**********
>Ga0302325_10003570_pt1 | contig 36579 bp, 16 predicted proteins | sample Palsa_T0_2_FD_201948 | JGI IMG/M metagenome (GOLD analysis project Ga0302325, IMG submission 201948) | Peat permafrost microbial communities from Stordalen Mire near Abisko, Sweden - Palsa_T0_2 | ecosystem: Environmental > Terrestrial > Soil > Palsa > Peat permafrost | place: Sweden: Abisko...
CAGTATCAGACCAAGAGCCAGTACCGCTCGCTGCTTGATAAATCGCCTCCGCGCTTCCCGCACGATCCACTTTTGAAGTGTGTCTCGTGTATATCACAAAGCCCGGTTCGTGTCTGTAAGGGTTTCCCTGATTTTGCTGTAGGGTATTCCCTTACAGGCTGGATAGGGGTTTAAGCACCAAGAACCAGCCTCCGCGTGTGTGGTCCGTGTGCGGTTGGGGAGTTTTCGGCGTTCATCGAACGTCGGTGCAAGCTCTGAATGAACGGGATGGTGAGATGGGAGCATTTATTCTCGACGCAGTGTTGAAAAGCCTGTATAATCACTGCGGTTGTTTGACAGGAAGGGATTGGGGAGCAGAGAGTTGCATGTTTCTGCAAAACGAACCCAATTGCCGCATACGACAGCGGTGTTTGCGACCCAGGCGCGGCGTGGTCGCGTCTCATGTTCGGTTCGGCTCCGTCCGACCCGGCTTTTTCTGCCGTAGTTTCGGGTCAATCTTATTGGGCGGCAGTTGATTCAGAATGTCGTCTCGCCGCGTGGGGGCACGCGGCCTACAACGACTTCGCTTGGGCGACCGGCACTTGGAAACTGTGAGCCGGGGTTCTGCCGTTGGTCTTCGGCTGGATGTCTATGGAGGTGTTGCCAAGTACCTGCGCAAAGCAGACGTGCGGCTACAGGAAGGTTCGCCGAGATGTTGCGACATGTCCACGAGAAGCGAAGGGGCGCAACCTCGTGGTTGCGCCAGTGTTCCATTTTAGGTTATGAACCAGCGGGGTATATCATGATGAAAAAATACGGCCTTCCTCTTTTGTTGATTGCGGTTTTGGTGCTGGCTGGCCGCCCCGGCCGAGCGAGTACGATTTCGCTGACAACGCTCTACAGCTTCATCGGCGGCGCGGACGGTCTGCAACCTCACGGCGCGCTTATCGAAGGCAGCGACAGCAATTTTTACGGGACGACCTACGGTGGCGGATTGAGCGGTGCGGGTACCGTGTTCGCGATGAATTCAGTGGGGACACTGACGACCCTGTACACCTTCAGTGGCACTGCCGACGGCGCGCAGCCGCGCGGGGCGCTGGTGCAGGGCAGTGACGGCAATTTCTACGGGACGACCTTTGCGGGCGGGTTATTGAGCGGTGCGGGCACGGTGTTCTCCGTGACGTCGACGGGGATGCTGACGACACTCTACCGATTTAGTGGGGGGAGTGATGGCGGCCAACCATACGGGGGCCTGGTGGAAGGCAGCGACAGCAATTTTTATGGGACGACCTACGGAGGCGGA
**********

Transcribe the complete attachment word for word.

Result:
>Ga0302325_10003570_pt1 | contig 36579 bp, 16 predicted proteins | sample Palsa_T0_2_FD_201948 | JGI IMG/M metagenome (GOLD analysis project Ga0302325, IMG submission 201948) | Peat permafrost microbial communities from Stordalen Mire near Abisko, Sweden - Palsa_T0_2 | ecosystem: Environmental > Terrestrial > Soil > Palsa > Peat permafrost | place: Sweden: Abisko...
CAGTATCAGACCAAGAGCCAGTACCGCTCGCTGCTTGATAAATCGCCTCCGCGCTTCCCGCACGATCCACTTTTGAAGTGTGTCTCGTGTATATCACAAAGCCCGGTTCGTGTCTGTAAGGGTTTCCCTGATTTTGCTGTAGGGTATTCCCTTACAGGCTGGATAGGGGTTTAAGCACCAAGAACCAGCCTCCGCGTGTGTGGTCCGTGTGCGGTTGGGGAGTTTTCGGCGTTCATCGAACGTCGGTGCAAGCTCTGAATGAACGGGATGGTGAGATGGGAGCATTTATTCTCGACGCAGTGTTGAAAAGCCTGTATAATCACTGCGGTTGTTTGACAGGAAGGGATTGGGGAGCAGAGAGTTGCATGTTTCTGCAAAACGAACCCAATTGCCGCATACGACAGCGGTGTTTGCGACCCAGGCGCGGCGTGGTCGCGTCTCATGTTCGGTTCGGCTCCGTCCGACCCGGCTTTTTCTGCCGTAGTTTCGGGTCAATCTTATTGGGCGGCAGTTGATTCAGAATGTCGTCTCGCCGCGTGGGGGCACGCGGCCTACAACGACTTCGCTTGGGCGACCGGCACTTGGAAACTGTGAGCCGGGGTTCTGCCGTTGGTCTTCGGCTGGATGTCTATGGAGGTGTTGCCAAGTACCTGCGCAAAGCAGACGTGCGGCTACAGGAAGGTTCGCCGAGATGTTGCGACATGTCCACGAGAAGCGAAGGGGCGCAACCTCGTGGTTGCGCCAGTGTTCCATTTTAGGTTATGAACCAGCGGGGTATATCATGATGAAAAAATACGGCCTTCCTCTTTTGTTGATTGCGGTTTTGGTGCTGGCTGGCCGCCCCGGCCGAGCGAGTACGATTTCGCTGACAACGCTCTACAGCTTCATCGGCGGCGCGGACGGTCTGCAACCTCACGGCGCGCTTATCGAAGGCAGCGACAGCAATTTTTACGGGACGACCTACGGTGGCGGATTGAGCGGTGCGGGTACCGTGTTCGCGATGAATTCAGTGGGGACACTGACGACCCTGTACACCTTCAGTGGCACTGCCGACGGCGCGCAGCCGCGCGGGGCGCTGGTGCAGGGCAGTGACGGCAATTTCTACGGGACGACCTTTGCGGGCGGGTTATTGAGCGGTGCGGGCACGGTGTTCTCCGTGACGTCGACGGGGATGCTGACGACACTCTACCGATTTAGTGGGGGGAGTGATGGCGGCCAACCATACGGGGGCCTGGTGGAAGGCAGCGACAGCAATTTTTATGGGACGACCTACGGAGGCGGA